5 minutes before you’re ready to serve, empty the hokkien noodles into a bowl and pour over boiling water, drain after 5 minutes. The noodles don’t require cooking, but they do need to soften a little. When ready to serve, add noodles, a handful of beansprouts, a couple of pieces of tofu and a little coriander to each individuals bowl.

Pour generous ladlefuls of the soup and chicken into the bowls and serve with a bowl full of coriander, fresh lime, extra beansprouts and chilli on the side for people to help themselves. I’ve served this with a delightful Canberra Riesling from Gallaghers, which is a perfect foil for the spicy soup, clean and crisp, and delicious. You can buy this Riesling at BWS. Riesling is an excellent wine to drink with spicy Asian dishes.

Is there anything more warming in winter than a big hearty bowl of cauliflower soup? Not really, it’s like a big warm hug from the inside out. But then you add crispy chorizo and a little unctuous blue cheese, and you’ve got something on a totally different level. Look, I know blue cheese isn’t everyone’s cup of Earl Grey, but trust me, my man is not a fan of cheese anything, let alone blue, but he ate this with gusto, not even realising it had blue cheese in it. Give it a try. Or not.

Creamy cauliflower chorizo and cheese soup

Feeds 4 adults with big appetites

  • 1 head of cauliflower
  • 1 chorizo
  • 3 large garlic cloves
  • 1 onion
  • 1/4 c cream (optional)
  • 50 gms blue cheese (whatever you have on hand is fine)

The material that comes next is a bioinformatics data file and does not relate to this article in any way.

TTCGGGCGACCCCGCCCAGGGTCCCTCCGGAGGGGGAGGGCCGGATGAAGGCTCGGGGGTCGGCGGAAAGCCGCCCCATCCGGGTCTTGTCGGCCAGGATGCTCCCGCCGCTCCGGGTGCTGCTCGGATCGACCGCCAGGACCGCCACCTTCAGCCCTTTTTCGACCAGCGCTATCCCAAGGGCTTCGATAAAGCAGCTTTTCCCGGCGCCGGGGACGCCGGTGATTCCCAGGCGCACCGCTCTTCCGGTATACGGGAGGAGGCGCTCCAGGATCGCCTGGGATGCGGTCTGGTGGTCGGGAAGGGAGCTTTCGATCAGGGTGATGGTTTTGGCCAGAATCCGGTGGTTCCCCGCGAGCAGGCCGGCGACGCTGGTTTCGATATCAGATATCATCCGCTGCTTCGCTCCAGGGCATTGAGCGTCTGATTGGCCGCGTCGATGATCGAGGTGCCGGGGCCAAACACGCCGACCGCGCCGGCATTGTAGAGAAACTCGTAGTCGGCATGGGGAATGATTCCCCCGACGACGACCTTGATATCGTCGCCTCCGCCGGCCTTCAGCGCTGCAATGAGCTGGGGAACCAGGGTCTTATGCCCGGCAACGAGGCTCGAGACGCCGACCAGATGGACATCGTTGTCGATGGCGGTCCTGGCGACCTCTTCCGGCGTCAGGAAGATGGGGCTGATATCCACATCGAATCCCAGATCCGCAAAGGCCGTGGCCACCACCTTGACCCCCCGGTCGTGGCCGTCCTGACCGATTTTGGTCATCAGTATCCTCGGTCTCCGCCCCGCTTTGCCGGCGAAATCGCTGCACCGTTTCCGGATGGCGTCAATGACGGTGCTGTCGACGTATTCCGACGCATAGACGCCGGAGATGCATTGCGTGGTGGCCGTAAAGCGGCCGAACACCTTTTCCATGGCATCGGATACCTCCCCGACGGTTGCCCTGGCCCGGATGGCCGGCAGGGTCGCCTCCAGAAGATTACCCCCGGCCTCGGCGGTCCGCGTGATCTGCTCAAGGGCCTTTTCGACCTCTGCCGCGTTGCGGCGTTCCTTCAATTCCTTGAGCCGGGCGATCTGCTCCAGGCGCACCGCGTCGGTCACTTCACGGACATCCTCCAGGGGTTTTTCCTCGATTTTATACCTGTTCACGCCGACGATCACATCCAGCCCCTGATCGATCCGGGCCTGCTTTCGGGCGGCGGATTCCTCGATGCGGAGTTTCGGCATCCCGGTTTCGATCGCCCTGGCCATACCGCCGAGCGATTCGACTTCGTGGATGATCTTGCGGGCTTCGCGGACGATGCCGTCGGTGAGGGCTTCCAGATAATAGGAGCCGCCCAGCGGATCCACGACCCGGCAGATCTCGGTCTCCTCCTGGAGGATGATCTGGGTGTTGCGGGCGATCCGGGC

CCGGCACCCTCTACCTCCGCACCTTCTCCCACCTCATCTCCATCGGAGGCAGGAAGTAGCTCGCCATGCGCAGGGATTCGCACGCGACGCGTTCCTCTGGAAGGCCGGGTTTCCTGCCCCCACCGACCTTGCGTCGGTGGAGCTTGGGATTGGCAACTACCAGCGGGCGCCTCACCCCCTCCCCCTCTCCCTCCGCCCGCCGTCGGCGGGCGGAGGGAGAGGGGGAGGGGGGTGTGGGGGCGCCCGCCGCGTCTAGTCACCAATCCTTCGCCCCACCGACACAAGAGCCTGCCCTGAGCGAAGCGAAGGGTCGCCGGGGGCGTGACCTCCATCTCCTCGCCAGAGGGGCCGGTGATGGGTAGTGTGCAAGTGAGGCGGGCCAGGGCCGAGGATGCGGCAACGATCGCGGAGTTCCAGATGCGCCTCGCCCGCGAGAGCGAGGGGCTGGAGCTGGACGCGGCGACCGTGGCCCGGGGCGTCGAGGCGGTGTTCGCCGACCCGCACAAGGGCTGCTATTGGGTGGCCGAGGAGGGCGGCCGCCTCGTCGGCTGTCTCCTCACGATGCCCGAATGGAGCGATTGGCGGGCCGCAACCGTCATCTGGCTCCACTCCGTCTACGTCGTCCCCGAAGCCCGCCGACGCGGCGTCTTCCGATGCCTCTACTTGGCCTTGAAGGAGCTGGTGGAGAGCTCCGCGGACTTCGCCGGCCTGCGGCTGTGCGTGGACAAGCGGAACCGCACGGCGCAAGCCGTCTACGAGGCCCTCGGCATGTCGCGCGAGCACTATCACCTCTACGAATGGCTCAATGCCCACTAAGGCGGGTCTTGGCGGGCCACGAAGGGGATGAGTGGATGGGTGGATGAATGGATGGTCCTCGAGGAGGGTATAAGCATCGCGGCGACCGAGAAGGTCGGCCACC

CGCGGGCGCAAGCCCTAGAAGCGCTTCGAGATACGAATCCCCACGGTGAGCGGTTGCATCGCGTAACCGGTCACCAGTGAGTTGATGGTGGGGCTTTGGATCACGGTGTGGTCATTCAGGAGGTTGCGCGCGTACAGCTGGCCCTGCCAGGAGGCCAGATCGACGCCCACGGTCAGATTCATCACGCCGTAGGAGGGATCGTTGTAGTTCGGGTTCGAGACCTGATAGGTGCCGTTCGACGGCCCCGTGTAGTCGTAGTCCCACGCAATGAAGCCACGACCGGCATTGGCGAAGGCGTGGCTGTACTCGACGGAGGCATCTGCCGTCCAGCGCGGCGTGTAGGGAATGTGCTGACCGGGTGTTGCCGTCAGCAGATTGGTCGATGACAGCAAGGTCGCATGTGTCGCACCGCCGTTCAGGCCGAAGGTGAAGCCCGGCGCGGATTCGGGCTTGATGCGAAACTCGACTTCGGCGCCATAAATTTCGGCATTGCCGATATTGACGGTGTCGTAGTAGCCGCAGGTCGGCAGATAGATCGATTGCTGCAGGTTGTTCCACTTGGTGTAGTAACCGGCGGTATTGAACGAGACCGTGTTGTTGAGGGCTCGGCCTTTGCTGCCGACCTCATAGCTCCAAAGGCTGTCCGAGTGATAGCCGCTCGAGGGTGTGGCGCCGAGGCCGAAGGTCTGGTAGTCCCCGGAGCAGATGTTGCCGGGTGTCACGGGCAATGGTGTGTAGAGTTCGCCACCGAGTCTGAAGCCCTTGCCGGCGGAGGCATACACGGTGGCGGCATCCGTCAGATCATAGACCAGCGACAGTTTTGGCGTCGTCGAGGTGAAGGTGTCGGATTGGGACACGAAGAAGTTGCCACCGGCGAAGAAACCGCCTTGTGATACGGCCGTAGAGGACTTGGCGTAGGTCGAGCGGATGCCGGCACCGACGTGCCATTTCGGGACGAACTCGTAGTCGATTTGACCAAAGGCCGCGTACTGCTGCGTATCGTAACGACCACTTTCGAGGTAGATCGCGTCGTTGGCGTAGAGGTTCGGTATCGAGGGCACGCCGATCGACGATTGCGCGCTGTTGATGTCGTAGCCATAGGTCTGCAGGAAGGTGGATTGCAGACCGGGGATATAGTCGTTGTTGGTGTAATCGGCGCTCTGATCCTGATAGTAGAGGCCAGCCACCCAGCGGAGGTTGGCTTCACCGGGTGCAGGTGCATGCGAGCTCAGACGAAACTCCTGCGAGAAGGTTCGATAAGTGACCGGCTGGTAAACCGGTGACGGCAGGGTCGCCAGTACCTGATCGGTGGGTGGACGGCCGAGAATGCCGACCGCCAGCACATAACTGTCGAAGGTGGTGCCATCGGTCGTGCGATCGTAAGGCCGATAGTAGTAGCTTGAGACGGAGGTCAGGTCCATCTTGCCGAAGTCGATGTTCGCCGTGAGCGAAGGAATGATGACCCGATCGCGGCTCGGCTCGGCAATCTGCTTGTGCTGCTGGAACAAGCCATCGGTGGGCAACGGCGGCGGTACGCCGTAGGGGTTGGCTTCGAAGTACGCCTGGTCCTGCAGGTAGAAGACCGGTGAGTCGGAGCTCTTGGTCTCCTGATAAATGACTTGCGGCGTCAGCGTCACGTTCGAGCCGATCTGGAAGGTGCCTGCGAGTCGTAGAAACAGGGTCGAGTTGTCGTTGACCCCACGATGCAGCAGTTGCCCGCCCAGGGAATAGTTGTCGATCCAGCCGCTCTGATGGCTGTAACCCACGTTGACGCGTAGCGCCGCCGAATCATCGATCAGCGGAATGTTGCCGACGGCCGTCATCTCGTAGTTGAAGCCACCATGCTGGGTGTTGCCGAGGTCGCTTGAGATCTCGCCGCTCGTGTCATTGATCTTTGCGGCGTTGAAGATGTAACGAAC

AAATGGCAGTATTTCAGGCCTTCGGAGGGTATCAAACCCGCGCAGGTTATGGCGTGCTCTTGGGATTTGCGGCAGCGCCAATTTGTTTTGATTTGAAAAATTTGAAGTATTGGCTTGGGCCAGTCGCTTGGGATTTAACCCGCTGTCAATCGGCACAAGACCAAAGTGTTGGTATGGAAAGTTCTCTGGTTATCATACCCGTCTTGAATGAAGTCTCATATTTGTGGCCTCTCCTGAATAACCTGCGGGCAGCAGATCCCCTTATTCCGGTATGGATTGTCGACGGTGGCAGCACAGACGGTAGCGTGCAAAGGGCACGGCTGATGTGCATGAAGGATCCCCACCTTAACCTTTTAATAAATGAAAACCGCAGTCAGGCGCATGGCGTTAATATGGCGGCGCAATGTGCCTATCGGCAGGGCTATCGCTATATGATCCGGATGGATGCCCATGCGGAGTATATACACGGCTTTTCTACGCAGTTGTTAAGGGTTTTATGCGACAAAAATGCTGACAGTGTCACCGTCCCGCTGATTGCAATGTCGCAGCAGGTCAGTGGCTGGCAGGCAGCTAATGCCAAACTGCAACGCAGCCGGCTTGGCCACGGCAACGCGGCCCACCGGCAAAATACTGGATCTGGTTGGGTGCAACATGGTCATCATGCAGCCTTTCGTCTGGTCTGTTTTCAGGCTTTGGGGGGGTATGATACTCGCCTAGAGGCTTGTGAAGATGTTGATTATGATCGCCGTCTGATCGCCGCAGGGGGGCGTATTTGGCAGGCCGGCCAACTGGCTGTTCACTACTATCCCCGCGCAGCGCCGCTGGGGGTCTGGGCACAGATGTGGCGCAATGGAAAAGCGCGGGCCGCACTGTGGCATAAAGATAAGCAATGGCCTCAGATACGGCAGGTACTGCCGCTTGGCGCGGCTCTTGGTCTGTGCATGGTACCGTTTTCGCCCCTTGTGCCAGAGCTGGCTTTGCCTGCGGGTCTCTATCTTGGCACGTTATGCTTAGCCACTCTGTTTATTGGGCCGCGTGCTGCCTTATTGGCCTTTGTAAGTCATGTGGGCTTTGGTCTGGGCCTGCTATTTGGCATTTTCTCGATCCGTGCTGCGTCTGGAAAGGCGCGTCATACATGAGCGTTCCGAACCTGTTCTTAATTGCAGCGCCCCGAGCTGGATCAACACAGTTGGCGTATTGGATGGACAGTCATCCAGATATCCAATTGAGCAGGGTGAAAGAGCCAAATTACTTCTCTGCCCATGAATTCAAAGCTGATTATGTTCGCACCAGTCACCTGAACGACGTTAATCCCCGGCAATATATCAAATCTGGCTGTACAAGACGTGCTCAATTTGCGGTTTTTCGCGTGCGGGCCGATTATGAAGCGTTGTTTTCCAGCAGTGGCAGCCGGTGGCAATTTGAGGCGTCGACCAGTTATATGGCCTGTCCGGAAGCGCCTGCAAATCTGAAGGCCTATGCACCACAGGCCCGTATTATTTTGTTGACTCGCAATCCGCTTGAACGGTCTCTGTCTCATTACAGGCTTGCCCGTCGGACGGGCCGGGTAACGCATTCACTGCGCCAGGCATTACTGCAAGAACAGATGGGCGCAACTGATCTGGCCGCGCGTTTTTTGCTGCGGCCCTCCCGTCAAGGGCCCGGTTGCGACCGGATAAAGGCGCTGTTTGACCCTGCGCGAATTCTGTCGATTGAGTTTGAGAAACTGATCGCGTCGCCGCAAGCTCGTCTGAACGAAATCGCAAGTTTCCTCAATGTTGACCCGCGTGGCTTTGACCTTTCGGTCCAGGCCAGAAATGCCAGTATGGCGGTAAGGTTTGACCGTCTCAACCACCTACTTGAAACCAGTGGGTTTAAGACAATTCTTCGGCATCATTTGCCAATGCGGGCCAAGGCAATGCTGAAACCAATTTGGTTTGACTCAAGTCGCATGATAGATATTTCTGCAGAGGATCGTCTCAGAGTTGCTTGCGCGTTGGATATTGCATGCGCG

• 1 L chicken stock
  • salt and pepper
  • 2 TB oil for frying

Slice the chorizo in half and then chop into small pieces, and fry with the oil until crispy. Remove the chorizo, but leave the oil in the pot, and drain on paper towel. Chop the garlic and onion finely and fry in the chorizo oil until tender, but not caramelised. Break up the cauliflower into florets and add to the pot, giving it a little fry and coating it in the lovely orange chorizo oils. Already there’s so much flavour in this soup. Add the chicken stock and simmer until the cauliflower is tender, should take around 20 minutes.

Take the soup off the heat and let it cool down a little before you blitz it, otherwise you risk 3rd degree burns if it splashes on you. At this stage check for seasoning and add salt and pepper to your taste, then add the blue cheese. It will melt into the soup, leaving just a trace of blue, a slight muskiness, a delicious savouriness against the smooth cauliflower. Blitz the soup until it’s the desired consistency you want. Add the cream at this stage. If you feel your soup is a little thick, either add more cream or a little milk. The flavour is pretty intense, you don’t need to worry about diluting it with extra liquid.

Serve your soup hot, with the crispy chorizo on top, a good crack of black pepper and some crusty pane di casa from Bakers Delight. To drink with this? It’s a pretty hearty white soup, with a lotta bang for your buck, so I’d probably go a Chardonnay. A local Chardonnay of course, try the Lerida Estate Chardonnay, big bold citrusy flavours, but still light enough to not overpower the soup.

Happy soup eating, Canberra. Bring on the sunshine!

The Food and Wine Marshall